4. Protect personal information.

Many sites encourage you to create a user account, but unless you truly plan to shop there often you’ll be better off not doing so. If you do choose to create a profile, do not let the store keep your financial information on file. All you really need to purchase something should be your name, mailing address, and your payment information.

5. Make payments safely using a credit card or well respected payment service.

Credit card purchases limit your liability to no more than $50 of unauthorized charges if your financial information is stolen, and the money in your bank account is untouched. Most debit cards do not offer this protection – and even when they do, you’re the one out of funds in the meantime. However, your child probably doesn’t have a credit card, so we’ve suggested they may want to strike a deal with you to put the charges on your card – when they hand you the cash – may be a good option.

Or, we suggested they can use a payment service like PayPal that hides their financial information from the online store and can be set up to take money out of their bank account. They should never use checks, cashier’s checks, wire transfers, or money orders as these carry high risks for fraud.

Finally, do your research.

Just because a store claims to have the lowest price, doesn’t mean they actually have the best deal.

  • Comparing the advertised price of an item doesn’t give you the full picture. You have to look at the final price – that includes any shipping, handling or taxes to see which deal may be really be the better bargain. Some companies show lower prices, but make up the discount by charging high shipping fees.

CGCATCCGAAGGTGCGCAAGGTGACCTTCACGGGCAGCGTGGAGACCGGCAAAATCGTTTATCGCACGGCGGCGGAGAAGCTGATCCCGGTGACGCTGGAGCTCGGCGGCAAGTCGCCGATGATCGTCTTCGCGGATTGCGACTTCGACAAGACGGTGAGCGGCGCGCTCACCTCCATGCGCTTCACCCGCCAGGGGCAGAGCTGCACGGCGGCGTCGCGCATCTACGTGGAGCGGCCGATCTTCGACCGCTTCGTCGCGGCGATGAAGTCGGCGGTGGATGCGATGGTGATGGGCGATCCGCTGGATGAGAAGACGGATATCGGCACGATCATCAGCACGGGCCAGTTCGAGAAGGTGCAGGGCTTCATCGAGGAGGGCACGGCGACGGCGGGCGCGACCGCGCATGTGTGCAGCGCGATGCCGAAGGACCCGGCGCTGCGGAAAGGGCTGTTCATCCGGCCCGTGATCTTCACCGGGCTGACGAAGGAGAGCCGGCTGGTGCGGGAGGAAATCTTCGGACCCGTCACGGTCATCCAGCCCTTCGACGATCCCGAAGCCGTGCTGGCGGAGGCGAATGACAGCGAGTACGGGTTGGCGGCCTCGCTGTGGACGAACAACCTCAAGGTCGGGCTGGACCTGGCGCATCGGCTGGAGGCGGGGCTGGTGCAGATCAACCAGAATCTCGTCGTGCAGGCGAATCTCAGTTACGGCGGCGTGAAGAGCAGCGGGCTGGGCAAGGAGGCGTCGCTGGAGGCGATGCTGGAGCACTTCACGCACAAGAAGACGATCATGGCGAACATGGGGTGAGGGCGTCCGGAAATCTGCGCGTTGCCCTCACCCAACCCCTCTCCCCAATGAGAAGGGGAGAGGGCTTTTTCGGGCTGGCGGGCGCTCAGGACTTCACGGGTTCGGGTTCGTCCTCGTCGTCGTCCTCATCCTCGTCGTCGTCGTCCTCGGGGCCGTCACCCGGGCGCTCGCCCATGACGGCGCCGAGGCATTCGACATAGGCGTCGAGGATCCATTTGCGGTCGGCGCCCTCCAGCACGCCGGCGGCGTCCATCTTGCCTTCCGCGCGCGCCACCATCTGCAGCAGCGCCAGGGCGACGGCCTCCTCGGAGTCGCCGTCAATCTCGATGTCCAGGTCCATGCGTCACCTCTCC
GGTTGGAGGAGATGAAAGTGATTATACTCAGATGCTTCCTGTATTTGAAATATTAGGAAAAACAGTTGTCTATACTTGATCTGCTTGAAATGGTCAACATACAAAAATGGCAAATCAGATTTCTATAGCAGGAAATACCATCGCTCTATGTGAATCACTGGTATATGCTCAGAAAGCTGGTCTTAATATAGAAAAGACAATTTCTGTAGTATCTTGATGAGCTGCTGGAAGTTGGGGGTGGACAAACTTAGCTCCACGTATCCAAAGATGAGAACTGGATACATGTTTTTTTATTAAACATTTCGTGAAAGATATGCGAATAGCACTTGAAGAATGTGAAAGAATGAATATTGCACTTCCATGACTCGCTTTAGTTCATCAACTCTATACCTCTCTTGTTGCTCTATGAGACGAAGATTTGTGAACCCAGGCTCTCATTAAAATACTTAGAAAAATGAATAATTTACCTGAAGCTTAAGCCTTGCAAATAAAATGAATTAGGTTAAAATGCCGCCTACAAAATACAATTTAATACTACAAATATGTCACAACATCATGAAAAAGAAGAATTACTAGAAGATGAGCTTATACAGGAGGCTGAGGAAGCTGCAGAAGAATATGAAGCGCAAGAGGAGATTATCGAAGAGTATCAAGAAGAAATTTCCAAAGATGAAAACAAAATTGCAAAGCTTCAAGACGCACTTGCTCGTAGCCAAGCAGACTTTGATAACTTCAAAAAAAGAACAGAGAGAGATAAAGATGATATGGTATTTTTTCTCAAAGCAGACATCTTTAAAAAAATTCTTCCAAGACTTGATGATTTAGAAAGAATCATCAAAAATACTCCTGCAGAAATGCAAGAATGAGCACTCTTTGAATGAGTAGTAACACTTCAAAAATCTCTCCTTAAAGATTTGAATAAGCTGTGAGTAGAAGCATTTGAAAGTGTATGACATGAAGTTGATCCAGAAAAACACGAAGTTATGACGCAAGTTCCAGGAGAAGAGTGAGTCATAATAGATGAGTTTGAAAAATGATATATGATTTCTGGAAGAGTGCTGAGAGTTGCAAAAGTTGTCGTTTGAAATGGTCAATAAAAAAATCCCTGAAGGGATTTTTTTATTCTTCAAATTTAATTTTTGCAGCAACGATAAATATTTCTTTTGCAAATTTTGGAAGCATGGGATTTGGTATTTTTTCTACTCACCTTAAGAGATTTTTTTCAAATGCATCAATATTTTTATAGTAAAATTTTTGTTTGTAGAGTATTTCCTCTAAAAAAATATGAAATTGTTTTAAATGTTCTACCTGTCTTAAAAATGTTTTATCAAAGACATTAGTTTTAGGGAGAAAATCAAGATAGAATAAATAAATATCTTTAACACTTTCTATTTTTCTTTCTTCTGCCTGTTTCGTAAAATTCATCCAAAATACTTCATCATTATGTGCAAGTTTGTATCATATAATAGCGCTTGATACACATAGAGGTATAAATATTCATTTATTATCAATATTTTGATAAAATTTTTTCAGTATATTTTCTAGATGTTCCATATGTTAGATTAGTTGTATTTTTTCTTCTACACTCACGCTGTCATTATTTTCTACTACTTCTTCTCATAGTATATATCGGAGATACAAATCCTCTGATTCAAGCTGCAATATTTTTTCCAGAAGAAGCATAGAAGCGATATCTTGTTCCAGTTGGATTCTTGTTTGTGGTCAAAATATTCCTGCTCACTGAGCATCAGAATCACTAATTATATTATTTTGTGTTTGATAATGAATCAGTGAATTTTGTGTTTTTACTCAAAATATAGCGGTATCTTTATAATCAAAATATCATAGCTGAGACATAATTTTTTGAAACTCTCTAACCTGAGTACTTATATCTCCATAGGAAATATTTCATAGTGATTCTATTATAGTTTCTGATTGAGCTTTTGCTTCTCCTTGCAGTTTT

• Check the company’s return policy. Some companies charge fairly steep return fees for shipping and restocking, so if you think the item may be returned factor this into the price as well.

  • Look for online coupons or discounts. Lots of stores offer special deals if you just take the time to look for them. Typing the store’s name and ‘coupon’ is usually all it takes to discover whether extra discounts may apply.

As you help teens with holiday shopping, reinforce these safe shopping skills to help them now, and for the rest of their lives.

  Parent Tips

Additional Resources

Bibliogrophy

  1. ComScore data

  2. Social media and mobile internet use among teens and young adults – PEW Internet and American life project 2010

  3. Mobile Device Retail Traffic to More Than Double This November Holiday Season - IBM

  4. 96% of smartphones and tablets lack necessary security software - MobiThinking

  5. Mobile Security & Malware Protection - BullGuard U.S. Online Holiday Shopping Season Reaches Record $32.6 Billion for November-December Period - ComScore

  6. ComScore data

  7. Social media and mobile internet use among teens and young adults – PEW Internet and American life project 2010

  8. Mobile Device Retail Traffic to More Than Double This November Holiday Season - IBM

  9. 96% of smartphones and tablets lack necessary security software - MobiThinking

  10. U.S. Online Holiday Shopping Season Reaches Record $32.6 Billion for November-December Period - ComScore